In the spring Thorvald goes exploring and sails to the west. They find no signs of human habitation except for one corn-shed. They return to their camp for the winter.
The next summer Thorvald explores to the east and north of their camp. At one point the explorers disembark in a pleasant forested area.
The natives, called Skraelings (ON: Skrælingar) by the Norsemen, return with a larger force and attack Thorvald and his men. Skræling (plural skrælingjar) is the name the Norse Greenlanders gave to the Thule people they encountered in Greenland and perhaps to The Skraelings fire missiles at them for a while and then retreat. Thorvald receives a fatal wound and is buried in Vinland. His crew returns to Greenland.
Thorstein Eriksson resolves to go to Vinland for the body of his brother. The same ship is prepared yet again and Thorstein sets sail with a crew of 25 and his wife Gudrid (ON: Guðríðr).
The expedition never reaches Vinland and after driving about the whole summer the ship ends up back at the coast of Greenland. During the winter, Thorstein falls ill and dies but speaks out of his dead body and tells the fortune of his wife Gudrid, predicting a long and prosperous life for her.
A ship arrives in Greenland from Norway commanded by Thorfinn Karlsefni (ON: Þorfinnr karlsefni), a man of means. Thorfinn Karlsefni (Thorfinnr Thordarson ( Old Norse: Þorfinnr Karlsefni, Icelandic: Þorfinnur Karlsefni) was an Icelandic explorer He falls in love with Gudrid and they marry. Karlsefni is encouraged by his wife and other people to lead an expedition to Vinland. He agrees to go and hires a crew of 60 men and 5 women. The expedition arrives in Leif's and Thorvald's old camp and stays there for the winter in good conditions.
The next summer a group of Skraelings come visiting, carrying skins for trade. The Skraelings want weapons in return but Karlsefni forbids his men to trade weapons. Instead he offers the Skraelings dairy products and the trade is successful.
Near the beginning of their second winter the Skraelings come again to trade. This time one of Karlsefni's men kills a Skraeling as he reaches for Norse weapons. The Skraelings run off. Karlsefni fears the natives will return, hostile and in larger numbers. He forms a plan for the coming battle. The Skraelings do come again and the Norsemen manage to fight them off. Karlsefni stays there for the remainder of the winter and returns to Greenland next spring.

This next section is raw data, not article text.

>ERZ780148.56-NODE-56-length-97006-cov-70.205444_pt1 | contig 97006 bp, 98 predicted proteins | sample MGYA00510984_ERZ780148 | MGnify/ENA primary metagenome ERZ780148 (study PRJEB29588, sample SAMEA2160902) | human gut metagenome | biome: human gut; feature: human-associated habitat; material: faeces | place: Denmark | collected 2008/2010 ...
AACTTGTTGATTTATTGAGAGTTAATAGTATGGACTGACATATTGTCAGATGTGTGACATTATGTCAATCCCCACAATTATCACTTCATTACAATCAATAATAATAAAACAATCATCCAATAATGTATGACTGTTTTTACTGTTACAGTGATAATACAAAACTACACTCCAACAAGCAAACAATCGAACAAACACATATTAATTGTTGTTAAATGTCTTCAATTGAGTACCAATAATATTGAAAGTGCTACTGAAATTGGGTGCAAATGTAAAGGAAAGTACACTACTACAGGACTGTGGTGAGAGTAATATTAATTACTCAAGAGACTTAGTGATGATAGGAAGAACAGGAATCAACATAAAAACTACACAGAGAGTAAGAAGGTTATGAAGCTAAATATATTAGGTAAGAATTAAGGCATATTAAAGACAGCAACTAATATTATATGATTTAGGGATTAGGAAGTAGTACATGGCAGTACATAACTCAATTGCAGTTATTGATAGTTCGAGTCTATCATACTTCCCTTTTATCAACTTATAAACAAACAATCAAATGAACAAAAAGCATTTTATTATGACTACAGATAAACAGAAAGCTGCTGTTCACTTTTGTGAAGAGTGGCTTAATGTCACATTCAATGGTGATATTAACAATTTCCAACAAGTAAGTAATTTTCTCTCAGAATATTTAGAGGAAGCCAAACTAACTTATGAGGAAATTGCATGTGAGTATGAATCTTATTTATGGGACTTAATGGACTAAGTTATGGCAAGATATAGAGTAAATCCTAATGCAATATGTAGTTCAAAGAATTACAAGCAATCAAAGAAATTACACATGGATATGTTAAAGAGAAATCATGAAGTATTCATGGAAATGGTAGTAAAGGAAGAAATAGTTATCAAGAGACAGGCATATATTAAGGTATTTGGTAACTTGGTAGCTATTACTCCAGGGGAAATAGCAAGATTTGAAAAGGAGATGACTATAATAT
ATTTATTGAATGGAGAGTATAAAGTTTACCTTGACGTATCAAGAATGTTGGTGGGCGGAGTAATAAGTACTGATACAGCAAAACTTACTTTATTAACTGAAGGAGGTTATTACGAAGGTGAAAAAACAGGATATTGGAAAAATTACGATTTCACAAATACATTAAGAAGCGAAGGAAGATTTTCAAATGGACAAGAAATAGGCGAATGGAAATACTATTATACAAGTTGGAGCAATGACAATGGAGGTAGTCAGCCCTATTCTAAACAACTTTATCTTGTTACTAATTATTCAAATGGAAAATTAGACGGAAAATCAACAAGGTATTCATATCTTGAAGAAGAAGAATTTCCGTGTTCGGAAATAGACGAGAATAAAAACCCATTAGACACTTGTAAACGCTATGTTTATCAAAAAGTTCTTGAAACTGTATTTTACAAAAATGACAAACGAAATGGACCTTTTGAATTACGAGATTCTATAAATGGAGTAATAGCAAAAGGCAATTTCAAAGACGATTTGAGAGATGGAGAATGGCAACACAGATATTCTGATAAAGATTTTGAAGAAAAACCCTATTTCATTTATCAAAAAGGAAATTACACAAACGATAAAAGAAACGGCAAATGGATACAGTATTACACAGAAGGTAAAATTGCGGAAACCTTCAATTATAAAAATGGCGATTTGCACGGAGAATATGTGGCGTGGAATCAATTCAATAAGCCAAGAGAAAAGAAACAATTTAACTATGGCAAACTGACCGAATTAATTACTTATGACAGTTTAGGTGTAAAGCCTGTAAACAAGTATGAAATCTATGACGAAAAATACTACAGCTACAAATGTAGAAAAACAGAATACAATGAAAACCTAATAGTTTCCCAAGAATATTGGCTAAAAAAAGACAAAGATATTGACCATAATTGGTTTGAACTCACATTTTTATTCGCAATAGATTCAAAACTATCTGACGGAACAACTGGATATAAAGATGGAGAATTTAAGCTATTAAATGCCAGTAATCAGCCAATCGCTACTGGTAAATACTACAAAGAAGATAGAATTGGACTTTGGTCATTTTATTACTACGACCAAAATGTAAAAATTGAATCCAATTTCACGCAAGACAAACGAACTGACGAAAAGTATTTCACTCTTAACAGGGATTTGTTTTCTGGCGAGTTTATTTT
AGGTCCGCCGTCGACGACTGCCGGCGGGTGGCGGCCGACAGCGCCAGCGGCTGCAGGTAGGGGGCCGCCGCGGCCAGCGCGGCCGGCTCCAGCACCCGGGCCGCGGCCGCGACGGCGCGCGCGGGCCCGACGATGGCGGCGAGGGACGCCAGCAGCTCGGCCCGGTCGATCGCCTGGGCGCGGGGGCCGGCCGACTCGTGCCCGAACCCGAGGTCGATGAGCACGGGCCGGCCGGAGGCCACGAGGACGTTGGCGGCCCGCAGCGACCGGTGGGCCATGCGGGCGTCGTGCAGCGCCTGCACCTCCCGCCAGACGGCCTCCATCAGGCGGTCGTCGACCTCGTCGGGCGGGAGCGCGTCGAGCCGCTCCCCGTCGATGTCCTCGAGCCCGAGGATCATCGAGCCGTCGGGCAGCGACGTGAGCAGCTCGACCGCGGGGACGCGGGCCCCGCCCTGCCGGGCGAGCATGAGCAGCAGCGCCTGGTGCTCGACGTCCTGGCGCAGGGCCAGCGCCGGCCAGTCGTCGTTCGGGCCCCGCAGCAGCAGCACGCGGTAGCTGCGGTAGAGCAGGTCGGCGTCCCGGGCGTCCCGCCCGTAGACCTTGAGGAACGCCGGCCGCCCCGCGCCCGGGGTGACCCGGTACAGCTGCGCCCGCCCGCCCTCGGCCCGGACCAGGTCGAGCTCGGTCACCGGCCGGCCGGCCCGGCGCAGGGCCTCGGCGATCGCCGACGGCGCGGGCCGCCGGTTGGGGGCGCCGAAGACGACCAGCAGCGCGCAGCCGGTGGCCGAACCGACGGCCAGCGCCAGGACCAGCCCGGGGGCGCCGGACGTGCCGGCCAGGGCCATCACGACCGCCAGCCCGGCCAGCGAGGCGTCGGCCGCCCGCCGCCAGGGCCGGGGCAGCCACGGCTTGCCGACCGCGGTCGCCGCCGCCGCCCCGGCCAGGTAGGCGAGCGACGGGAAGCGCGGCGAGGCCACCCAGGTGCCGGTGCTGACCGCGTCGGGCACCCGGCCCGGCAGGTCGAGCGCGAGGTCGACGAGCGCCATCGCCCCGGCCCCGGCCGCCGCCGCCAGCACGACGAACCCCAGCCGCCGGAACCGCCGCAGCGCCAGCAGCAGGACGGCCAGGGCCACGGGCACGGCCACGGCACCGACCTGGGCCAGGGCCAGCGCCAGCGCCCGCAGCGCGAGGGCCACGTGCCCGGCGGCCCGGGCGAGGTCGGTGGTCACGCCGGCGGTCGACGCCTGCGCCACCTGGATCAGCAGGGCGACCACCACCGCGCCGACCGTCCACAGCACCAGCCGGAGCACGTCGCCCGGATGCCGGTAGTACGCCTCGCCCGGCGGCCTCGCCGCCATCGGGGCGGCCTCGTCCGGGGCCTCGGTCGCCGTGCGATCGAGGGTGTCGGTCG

During their stay in Vinland, Karlsefni and Gudrid had the son Snorri.
Freydis, daughter of Erik, now wants the prestige and wealth associated with a Vinland journey. Freydís Eiríksdóttir was a daughter of Eric the Red, associated with the Norse exploration of North America. She makes a deal with two Icelandic men, Helgi and Finnbogi, that they should go together to Vinland and share all profits half and half. They agree to bring the same amount of men but Freydis secretly takes more.
In Vinland, Freydis betrays her partners, has them and their men attacked when sleeping and killed. She personally executes the five women in their group since no-one else would do the deed.
Freydis wants to conceal her treachery and threatens death to anyone who tells of the killings. She goes back to Greenland after a year's stay and tells the story that Helgi and Finnbogi had chosen to remain in Vinland.
But not everyone is silent and word of the killings eventually reaches the ears of Leif. He has three men from Freydis's expedition tortured until they confess the whole occurrence. Thinking ill of the deeds he still does not want "to do that to Freydis, my sister, which she has deserved".
Karlsefni made a good profit of his journeys west. He later settled in Iceland with his wife and son and their descendants included some of the earliest Icelandic bishops. The saga ends with what seems to be an attempt to establish its credibility: